#authortoolboxbloghop, For Writers

#authortoolboxbloghop – Connecting With Readers Through Your Blog

Connecting With Your Readers#authortoolboxbloghop

Connecting with your readers is not only important, it’s also a lot of fun. So, I’ve decided to do a little mini-series about connecting with readers for the next couple of #authortoolboxbloghop posts. Hope you enjoy! Also, I apologize for getting my post up late today, it’s been a busy week.

As a writer, connecting with your readers is essential. I’ve seen a lot of writers make a concentrated effort to connect with other writers (which is also important), but neglect making connections with readers.  With all the technology we have now, it’s easier than ever to connect with readers all around the world. Today, I’ll be focusing on making connections through blogging.

Here a few tips that have helped me:

Determine who you readers are. Before anything else, you have to know who you’re readers are. It might be tempting to say “everyone”, but while we all want “everyone” to read our books, your outreach will not be effective if your target readership is too broad.  I write YA, and specifically fantasy with a fairy-tale twist, so I know I want to connect with others who enjoy reading fantasy and fairy-tale retellings.

See what kind of blogs your readers follow. Once you’ve determined your ideal readers, then you need to find the kind of blogs they like to follow. A google search can help with this.  Type in your genre followed by  “book blog”.  I’ve discovered the YA community is great, and many of the readers are also avid bloggers. They enjoy book blogs with book reviews, reading challenges, and awesome giveaways.

Format your blog accordingly. After you’ve seen the kind of blogs your readers like, you can format yours similarly. Since I know my readers like book reviews, challenges and giveaways, I make sure to incorporate those things into my blog.

Interact with similar blogs. Not only do you want to research blogs to give you ideas what your readers like, but you also want to interact with these blogs. Comments and likes are key in making connections with others. I keep a list of my favorite YA blogs and set aside time each week to visit and comment on those blogs.

Participate in blog hops or challenges. This is taking it a step further than just commenting or liking. Many communities have a blog hop (similar to this one) or some kind of other challenge where participants search for said challenge (often by a hashtag on social media) to comment and like posts that are part of the challenge. I participate in “Top Ten Tuesday”, a challenge where the host gives a topic for each week and the participants list their top ten books on that topic. It’s a lot of fun to see who else might have listed the same books you did. You can check out my last Top Ten Tuesday post here.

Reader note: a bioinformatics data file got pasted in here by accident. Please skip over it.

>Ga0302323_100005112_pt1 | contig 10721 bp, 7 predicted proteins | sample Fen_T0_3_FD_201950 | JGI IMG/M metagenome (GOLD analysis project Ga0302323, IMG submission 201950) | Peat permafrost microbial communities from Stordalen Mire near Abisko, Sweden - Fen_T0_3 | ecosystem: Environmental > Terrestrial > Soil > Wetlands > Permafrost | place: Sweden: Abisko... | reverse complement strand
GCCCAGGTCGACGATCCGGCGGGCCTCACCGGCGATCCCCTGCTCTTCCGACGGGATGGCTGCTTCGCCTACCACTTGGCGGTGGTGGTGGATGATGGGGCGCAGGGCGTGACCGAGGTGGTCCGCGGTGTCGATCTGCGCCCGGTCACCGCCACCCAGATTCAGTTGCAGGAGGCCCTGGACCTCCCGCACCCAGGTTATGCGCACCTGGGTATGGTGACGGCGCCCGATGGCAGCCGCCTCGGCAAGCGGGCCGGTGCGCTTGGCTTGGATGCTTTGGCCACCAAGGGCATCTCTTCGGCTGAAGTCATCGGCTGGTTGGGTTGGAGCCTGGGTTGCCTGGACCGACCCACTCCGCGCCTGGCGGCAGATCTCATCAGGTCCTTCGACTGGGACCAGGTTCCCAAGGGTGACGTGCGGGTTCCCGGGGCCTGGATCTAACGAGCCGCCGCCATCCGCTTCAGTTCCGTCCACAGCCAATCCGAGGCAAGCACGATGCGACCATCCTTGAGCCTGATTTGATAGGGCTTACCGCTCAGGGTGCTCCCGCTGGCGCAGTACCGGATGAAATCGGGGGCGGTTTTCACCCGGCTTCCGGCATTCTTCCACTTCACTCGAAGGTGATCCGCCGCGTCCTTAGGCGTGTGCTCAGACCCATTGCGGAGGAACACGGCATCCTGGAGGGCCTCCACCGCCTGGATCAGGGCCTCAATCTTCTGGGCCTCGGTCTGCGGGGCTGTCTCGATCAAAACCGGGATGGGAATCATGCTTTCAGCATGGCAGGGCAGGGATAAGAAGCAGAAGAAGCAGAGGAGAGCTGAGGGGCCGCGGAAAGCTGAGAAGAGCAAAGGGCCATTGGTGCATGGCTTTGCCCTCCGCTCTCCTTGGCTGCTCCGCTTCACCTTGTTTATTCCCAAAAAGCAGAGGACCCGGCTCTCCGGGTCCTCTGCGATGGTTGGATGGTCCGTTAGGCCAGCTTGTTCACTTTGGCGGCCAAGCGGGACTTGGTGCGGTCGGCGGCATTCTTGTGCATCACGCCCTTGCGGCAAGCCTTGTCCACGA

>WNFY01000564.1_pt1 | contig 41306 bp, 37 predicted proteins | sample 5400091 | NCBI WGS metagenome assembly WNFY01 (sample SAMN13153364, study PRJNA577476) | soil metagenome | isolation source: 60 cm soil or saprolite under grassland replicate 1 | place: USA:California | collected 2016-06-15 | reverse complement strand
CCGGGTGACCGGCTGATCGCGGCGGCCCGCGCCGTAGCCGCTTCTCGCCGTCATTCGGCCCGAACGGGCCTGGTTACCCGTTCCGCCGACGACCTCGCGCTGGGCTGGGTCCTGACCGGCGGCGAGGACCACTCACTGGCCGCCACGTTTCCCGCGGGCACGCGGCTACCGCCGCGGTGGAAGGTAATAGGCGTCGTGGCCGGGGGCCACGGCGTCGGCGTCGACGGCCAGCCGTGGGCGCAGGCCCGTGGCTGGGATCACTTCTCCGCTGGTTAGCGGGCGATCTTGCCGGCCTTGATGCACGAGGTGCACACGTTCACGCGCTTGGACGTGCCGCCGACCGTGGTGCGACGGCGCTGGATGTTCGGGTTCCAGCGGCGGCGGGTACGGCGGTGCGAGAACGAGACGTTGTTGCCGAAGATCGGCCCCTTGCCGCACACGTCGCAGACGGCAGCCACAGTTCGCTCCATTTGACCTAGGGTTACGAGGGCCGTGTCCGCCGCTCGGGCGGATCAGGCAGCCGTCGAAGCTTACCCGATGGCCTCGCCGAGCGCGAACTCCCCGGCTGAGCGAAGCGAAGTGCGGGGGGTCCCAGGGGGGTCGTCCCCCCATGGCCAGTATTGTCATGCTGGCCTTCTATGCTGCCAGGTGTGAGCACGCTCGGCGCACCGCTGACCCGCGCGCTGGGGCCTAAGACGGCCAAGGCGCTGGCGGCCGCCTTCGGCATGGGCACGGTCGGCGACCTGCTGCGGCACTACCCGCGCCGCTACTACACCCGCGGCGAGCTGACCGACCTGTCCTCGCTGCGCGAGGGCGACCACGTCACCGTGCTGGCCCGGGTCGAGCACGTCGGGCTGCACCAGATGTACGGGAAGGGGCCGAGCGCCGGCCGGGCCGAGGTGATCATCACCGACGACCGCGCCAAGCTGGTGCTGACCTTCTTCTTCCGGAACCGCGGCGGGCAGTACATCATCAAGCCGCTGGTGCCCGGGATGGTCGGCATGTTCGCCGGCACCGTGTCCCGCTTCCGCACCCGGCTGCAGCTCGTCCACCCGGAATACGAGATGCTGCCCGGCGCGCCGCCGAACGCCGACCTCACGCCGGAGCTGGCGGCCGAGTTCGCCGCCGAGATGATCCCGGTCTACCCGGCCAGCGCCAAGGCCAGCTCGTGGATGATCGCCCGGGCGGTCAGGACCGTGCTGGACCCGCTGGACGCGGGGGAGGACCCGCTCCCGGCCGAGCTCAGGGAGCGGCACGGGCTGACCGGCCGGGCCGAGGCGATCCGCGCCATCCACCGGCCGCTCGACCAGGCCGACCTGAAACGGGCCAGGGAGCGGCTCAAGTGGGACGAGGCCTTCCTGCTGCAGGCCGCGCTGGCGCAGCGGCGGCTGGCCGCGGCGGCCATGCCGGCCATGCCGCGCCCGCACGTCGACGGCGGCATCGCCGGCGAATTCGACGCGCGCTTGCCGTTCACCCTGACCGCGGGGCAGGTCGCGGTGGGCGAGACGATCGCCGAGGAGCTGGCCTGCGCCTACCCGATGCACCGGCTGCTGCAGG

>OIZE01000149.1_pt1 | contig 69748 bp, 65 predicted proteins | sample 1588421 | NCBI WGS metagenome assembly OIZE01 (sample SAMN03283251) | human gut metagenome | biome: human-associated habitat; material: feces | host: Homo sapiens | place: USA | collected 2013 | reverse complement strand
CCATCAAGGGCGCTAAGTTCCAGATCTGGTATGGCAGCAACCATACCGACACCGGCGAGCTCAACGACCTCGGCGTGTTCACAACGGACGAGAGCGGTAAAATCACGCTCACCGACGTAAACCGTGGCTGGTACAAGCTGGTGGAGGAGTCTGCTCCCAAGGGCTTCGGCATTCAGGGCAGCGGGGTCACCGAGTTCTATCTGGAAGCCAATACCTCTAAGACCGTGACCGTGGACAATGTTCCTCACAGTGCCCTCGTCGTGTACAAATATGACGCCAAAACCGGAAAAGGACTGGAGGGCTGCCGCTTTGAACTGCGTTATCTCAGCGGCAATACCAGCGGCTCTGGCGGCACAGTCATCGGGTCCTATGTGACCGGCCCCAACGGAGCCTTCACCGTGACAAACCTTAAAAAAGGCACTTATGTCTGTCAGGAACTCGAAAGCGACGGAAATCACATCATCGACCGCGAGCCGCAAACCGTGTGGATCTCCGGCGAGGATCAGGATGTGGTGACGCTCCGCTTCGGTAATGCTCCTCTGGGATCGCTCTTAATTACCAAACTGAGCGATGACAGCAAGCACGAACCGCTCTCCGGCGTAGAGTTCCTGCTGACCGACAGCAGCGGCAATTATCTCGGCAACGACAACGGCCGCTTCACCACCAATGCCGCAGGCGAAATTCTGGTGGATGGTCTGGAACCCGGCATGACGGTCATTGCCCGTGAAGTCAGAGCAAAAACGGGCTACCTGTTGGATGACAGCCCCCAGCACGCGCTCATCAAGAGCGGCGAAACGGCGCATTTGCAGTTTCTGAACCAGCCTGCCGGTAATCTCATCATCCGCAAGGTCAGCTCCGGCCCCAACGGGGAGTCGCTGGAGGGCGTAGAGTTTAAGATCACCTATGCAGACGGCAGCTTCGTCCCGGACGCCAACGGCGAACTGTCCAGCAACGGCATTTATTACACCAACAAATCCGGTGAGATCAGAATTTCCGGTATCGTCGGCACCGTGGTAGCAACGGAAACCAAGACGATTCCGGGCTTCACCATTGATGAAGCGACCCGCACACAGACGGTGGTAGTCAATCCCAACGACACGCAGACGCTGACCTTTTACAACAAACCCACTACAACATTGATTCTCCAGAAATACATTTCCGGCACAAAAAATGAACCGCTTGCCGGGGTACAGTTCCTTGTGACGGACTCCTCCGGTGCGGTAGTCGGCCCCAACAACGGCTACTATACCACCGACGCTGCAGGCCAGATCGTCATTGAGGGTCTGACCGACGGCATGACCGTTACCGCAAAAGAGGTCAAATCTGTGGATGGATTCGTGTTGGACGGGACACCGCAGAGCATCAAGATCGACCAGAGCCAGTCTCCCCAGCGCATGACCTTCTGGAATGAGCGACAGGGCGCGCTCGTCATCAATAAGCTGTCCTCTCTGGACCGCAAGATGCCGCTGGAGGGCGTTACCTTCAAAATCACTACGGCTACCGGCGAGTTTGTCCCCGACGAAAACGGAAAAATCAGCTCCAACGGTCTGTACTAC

These are just some of the things that have helped me make some great friends and find my readers via blogging. What are some ways you make connections with readers through your blog? Let me know in the comments!

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This post is part of the #authortoolboxbloghop. It’s hosted by Raimey Gallant. For more details and to join in the fun, go here.

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11 thoughts on “#authortoolboxbloghop – Connecting With Readers Through Your Blog”

  1. I’ve been writing a blog since 2010 and I love the way it connects me with both readers and writers. It takes time, but since there’s joy in it, I don’t mind the extra time I spend. It also give my a way to be creative in short bursts.

  2. Identifying your readers is a great first step, but something a lot of authors neglect. This could e because it’s too hard, or because they don’t know. Either way, I believe it’s worth the effort – understanding your target reader makes a lot of other marketing tasks easier as well.

  3. Good recommendations. I agree with your comment about too much focus connecting with other writers on blogs. I’ve often wondered if it is worthwhile to have a blog AND a newsletter. I know it is difficult to build a quality email list of “potential readers,” but once done, it seems to be easier to send readers information once and month (or so) than to entice them to my blog. What do you think?

    1. I haven’t done as much with a newsletter yet, except to start building my email list. I think it could depend on your audience. I’ve had some success connecting with readers through blogging because I think because the YA audience is invested in blogs. I do plan to do more with a newsletter once my first book is ready to be released though.

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